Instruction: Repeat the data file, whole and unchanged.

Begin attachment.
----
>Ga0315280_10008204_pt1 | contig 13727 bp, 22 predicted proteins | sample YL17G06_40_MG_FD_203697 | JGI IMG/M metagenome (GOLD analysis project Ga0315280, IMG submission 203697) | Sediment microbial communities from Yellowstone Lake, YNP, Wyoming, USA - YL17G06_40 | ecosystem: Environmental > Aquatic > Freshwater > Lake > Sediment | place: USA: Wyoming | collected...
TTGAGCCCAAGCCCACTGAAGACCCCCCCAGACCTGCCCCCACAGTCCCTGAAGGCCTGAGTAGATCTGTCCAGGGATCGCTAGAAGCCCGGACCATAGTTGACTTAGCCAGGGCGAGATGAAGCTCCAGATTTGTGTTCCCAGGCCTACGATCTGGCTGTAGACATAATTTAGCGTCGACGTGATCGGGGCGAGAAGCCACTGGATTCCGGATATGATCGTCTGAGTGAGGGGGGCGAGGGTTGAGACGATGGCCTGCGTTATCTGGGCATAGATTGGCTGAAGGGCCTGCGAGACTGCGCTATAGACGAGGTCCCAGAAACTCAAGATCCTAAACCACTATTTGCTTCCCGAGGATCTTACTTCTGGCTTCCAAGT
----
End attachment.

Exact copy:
>Ga0315280_10008204_pt1 | contig 13727 bp, 22 predicted proteins | sample YL17G06_40_MG_FD_203697 | JGI IMG/M metagenome (GOLD analysis project Ga0315280, IMG submission 203697) | Sediment microbial communities from Yellowstone Lake, YNP, Wyoming, USA - YL17G06_40 | ecosystem: Environmental > Aquatic > Freshwater > Lake > Sediment | place: USA: Wyoming | collected...
TTGAGCCCAAGCCCACTGAAGACCCCCCCAGACCTGCCCCCACAGTCCCTGAAGGCCTGAGTAGATCTGTCCAGGGATCGCTAGAAGCCCGGACCATAGTTGACTTAGCCAGGGCGAGATGAAGCTCCAGATTTGTGTTCCCAGGCCTACGATCTGGCTGTAGACATAATTTAGCGTCGACGTGATCGGGGCGAGAAGCCACTGGATTCCGGATATGATCGTCTGAGTGAGGGGGGCGAGGGTTGAGACGATGGCCTGCGTTATCTGGGCATAGATTGGCTGAAGGGCCTGCGAGACTGCGCTATAGACGAGGTCCCAGAAACTCAAGATCCTAAACCACTATTTGCTTCCCGAGGATCTTACTTCTGGCTTCCAAGT